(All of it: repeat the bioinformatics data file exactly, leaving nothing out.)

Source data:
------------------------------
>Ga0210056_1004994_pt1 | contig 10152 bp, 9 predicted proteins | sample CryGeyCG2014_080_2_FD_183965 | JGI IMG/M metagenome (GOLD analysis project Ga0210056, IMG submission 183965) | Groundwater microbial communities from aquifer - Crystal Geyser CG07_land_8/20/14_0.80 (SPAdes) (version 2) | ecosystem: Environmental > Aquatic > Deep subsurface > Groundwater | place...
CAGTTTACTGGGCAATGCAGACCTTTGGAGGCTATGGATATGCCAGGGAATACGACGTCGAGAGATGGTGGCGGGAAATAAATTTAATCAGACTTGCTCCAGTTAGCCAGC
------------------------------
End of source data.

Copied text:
>Ga0210056_1004994_pt1 | contig 10152 bp, 9 predicted proteins | sample CryGeyCG2014_080_2_FD_183965 | JGI IMG/M metagenome (GOLD analysis project Ga0210056, IMG submission 183965) | Groundwater microbial communities from aquifer - Crystal Geyser CG07_land_8/20/14_0.80 (SPAdes) (version 2) | ecosystem: Environmental > Aquatic > Deep subsurface > Groundwater | place...
CAGTTTACTGGGCAATGCAGACCTTTGGAGGCTATGGATATGCCAGGGAATACGACGTCGAGAGATGGTGGCGGGAAATAAATTTAATCAGACTTGCTCCAGTTAGCCAGC